An extract from a beautifully reflective article (with the same title) by Alan John in The Sunday Times today:
THESE DAYS he is rarely referred to as plain Pope John Paul II. He is invariably described as the "ailing Pope" or the frail Pope", labels that stick to him like glue.
Actually, he began ailing through the 1990s, undergoing various operations, falling ill with Parkinson's disease. Franciscan friar Jack Wintz, present at the Pope's visits to the United States in 1979 and to Cuba in 1998, has described the change this way: "In Cuba, the Pope's athletic stamina was gone. His gait was slow and at times shuffling, his speech was often slurred and his hand sometimes trembled." [He's now confined to a wheelchair.]
None of that stopped the man from continuing to stay on the move... [And] there's no persuading anyone to drop the "ailing' label because the standard response is: "Just look at him. That's frail, isn't it?"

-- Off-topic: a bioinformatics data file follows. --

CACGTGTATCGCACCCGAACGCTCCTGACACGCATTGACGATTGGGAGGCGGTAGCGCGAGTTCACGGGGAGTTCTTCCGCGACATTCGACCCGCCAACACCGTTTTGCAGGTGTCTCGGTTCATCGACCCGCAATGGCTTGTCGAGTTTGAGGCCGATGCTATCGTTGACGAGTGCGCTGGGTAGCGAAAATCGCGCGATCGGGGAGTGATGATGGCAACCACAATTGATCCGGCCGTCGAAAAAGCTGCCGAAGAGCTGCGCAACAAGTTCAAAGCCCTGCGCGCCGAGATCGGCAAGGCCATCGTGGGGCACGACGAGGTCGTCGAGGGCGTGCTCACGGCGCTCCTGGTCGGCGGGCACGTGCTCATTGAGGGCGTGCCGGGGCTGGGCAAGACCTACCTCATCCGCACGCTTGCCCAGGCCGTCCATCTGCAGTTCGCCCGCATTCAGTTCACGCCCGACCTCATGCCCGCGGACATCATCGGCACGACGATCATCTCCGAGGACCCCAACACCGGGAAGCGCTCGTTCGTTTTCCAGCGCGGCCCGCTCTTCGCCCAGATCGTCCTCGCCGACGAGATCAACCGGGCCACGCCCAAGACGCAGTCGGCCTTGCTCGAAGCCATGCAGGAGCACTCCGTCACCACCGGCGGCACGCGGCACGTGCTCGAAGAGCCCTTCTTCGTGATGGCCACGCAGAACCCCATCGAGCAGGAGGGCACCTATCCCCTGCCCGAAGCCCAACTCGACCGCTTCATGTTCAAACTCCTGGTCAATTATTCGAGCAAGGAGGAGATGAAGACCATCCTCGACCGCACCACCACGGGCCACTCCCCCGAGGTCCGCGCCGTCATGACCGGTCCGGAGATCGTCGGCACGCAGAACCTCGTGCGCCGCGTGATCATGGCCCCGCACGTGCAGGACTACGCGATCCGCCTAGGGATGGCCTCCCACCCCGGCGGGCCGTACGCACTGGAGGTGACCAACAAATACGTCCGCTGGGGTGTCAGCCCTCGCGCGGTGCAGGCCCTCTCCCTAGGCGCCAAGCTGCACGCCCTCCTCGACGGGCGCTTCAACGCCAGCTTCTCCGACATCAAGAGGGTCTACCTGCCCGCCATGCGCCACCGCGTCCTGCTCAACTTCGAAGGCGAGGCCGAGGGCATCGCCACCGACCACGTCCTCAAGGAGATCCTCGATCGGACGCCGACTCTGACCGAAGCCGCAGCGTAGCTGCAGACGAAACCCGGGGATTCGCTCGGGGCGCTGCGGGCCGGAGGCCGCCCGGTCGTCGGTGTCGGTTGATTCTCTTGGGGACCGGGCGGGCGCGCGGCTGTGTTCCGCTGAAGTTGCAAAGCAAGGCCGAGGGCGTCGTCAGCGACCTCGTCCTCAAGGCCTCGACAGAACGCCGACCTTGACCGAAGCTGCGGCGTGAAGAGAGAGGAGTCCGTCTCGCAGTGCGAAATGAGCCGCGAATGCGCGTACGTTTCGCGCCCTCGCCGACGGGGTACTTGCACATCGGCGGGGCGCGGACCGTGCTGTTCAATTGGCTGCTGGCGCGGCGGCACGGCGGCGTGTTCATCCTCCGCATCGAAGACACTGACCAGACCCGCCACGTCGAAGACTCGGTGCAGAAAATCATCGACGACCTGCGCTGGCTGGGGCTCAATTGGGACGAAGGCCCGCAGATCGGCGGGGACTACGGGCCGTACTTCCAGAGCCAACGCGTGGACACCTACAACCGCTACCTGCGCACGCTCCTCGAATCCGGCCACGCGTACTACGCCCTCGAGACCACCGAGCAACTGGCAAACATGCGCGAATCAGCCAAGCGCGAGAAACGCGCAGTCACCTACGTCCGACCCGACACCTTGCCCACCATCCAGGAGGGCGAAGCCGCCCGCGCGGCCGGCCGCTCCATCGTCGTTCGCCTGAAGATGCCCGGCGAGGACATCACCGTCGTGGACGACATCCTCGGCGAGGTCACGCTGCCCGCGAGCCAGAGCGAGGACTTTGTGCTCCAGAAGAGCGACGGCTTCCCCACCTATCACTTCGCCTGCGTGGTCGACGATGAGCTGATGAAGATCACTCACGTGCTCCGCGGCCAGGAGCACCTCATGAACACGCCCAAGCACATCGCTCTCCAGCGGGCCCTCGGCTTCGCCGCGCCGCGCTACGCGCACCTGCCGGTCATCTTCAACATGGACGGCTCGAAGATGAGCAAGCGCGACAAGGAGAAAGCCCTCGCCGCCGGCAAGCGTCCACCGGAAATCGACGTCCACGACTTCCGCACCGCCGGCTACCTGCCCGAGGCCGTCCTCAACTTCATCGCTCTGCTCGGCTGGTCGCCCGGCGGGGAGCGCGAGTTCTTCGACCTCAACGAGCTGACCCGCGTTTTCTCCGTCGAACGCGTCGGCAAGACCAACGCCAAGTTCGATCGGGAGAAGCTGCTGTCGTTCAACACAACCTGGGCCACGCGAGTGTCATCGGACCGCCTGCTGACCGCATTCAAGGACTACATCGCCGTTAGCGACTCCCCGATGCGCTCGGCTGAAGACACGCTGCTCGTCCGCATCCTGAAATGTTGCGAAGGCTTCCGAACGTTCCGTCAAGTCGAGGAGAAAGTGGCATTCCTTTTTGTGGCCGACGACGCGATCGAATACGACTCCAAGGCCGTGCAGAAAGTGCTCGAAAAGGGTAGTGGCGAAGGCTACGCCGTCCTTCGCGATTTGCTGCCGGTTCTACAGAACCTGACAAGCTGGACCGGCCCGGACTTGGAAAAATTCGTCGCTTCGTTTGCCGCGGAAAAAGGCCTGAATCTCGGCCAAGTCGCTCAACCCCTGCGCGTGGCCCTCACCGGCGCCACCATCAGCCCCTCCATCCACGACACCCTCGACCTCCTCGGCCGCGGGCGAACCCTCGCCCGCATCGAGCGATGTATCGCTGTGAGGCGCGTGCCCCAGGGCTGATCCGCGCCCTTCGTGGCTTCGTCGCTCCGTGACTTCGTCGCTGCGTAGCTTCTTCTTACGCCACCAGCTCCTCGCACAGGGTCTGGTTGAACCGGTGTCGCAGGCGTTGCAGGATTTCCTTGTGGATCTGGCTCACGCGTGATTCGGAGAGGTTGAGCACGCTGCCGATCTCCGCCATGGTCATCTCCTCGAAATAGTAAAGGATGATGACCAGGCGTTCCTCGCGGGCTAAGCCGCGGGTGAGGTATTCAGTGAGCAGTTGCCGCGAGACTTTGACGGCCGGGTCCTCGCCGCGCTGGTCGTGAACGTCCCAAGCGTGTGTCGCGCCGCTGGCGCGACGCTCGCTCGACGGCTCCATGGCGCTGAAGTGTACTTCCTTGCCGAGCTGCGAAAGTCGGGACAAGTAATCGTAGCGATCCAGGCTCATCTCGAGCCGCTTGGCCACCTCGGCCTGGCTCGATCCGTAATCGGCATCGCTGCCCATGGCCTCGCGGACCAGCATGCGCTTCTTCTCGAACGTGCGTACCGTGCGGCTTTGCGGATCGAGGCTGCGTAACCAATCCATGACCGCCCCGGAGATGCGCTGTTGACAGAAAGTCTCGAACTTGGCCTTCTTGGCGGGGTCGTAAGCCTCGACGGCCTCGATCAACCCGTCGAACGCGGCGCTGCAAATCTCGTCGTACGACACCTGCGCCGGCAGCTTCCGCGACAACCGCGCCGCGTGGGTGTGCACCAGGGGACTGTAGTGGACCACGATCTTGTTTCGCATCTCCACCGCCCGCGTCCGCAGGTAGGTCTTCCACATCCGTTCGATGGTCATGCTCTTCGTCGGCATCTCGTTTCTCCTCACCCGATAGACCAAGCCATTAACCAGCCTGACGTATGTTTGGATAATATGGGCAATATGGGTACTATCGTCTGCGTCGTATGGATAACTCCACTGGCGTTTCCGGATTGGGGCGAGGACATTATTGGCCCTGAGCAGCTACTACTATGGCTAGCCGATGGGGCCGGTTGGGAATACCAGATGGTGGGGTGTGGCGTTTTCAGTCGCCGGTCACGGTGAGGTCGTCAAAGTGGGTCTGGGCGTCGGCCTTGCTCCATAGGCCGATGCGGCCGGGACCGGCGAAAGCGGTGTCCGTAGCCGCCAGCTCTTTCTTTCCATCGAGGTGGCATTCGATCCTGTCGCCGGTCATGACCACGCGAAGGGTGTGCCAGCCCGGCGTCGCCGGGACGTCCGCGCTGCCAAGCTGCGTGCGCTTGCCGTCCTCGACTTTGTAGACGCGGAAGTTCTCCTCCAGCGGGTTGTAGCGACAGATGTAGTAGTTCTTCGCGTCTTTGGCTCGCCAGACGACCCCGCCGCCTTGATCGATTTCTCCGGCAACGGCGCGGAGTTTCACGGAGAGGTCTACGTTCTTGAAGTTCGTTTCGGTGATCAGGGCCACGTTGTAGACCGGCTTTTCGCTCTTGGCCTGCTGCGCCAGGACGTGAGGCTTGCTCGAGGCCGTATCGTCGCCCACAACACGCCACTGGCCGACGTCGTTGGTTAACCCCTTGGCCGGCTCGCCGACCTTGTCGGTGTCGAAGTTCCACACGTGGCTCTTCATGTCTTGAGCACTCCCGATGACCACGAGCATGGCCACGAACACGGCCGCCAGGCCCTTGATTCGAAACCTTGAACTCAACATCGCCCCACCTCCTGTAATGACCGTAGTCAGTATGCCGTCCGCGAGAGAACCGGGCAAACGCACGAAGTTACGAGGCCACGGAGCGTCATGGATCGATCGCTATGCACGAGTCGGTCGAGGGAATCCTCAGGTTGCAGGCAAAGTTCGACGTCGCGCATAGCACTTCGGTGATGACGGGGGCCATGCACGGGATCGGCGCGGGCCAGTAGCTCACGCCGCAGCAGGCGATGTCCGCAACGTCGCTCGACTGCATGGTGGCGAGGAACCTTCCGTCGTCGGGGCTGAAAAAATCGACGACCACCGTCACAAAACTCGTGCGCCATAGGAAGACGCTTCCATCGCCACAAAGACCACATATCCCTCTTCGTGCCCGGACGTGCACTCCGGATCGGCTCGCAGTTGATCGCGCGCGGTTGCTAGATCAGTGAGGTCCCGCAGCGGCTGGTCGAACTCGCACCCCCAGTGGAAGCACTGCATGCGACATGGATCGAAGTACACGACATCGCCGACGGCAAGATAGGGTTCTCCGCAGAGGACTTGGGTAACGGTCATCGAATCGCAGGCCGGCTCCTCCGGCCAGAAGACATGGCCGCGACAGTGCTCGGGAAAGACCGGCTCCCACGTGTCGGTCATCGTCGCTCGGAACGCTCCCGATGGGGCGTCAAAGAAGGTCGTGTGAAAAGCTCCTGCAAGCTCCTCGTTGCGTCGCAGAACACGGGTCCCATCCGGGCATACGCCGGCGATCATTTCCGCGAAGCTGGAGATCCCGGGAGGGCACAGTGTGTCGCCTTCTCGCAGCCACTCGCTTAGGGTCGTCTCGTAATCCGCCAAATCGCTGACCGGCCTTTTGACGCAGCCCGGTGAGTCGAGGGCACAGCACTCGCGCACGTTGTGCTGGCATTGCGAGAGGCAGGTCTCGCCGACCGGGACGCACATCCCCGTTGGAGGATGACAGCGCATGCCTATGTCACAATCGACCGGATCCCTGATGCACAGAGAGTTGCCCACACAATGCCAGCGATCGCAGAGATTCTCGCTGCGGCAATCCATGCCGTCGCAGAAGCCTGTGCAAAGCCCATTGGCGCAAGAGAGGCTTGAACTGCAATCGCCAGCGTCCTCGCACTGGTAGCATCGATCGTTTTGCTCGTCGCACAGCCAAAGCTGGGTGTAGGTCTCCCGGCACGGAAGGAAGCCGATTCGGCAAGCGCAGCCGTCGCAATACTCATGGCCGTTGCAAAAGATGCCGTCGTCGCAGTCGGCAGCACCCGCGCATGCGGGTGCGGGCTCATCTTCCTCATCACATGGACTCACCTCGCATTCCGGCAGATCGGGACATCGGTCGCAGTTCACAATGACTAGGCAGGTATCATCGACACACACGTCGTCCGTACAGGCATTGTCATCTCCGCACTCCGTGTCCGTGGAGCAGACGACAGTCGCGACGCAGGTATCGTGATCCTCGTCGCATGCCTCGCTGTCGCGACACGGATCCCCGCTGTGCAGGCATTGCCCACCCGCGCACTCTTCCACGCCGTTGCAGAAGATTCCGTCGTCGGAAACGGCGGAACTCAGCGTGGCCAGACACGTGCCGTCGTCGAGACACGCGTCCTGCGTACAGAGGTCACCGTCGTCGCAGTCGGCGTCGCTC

It is. But to focus on only that misses a powerful message in the man's refusal to let advancing years and increasing infirmity stop him from staying in the public eye. It says, people, I woke up this morning and there are things I have to do regardless of how I look and whether you like what you see.
It's a terrific attitude, even as he demonstrates in slow motion the downside of older age... What will you do when you no longer walk with a spring in your step, or become a shadow of the active person you used to be? Do you retreat to seclusion, or take whatever comes your way in stride and carry on? ...
But what I like best is how the SMS rumours may fly and talking heads may babble away, guessing the number of his days left, but by his actions the man keeps saying, again and again: It ain't over till it's over.
He may get more frail, but if he's in the mood for one more visit to one more town or country, this much is certain: He can still pull a crowd and pack a stadium.
And that's a grand way to go.
(See also Optimism Amid Difficulties.)